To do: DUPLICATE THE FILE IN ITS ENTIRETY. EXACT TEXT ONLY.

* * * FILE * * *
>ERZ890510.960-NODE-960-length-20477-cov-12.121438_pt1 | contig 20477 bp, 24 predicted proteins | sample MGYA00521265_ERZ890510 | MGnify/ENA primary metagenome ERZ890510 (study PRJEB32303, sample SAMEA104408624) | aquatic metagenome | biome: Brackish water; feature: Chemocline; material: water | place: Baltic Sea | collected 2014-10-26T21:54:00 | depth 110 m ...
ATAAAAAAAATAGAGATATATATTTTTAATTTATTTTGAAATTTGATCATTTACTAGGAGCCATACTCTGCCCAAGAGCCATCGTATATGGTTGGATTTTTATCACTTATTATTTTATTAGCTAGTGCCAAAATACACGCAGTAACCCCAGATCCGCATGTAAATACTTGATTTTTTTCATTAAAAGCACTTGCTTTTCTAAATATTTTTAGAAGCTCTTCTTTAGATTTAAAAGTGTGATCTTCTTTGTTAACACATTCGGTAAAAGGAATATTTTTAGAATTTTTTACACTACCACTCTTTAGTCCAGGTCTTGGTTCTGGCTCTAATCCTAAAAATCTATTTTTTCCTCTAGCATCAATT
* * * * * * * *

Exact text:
>ERZ890510.960-NODE-960-length-20477-cov-12.121438_pt1 | contig 20477 bp, 24 predicted proteins | sample MGYA00521265_ERZ890510 | MGnify/ENA primary metagenome ERZ890510 (study PRJEB32303, sample SAMEA104408624) | aquatic metagenome | biome: Brackish water; feature: Chemocline; material: water | place: Baltic Sea | collected 2014-10-26T21:54:00 | depth 110 m ...
ATAAAAAAAATAGAGATATATATTTTTAATTTATTTTGAAATTTGATCATTTACTAGGAGCCATACTCTGCCCAAGAGCCATCGTATATGGTTGGATTTTTATCACTTATTATTTTATTAGCTAGTGCCAAAATACACGCAGTAACCCCAGATCCGCATGTAAATACTTGATTTTTTTCATTAAAAGCACTTGCTTTTCTAAATATTTTTAGAAGCTCTTCTTTAGATTTAAAAGTGTGATCTTCTTTGTTAACACATTCGGTAAAAGGAATATTTTTAGAATTTTTTACACTACCACTCTTTAGTCCAGGTCTTGGTTCTGGCTCTAATCCTAAAAATCTATTTTTTCCTCTAGCATCAATT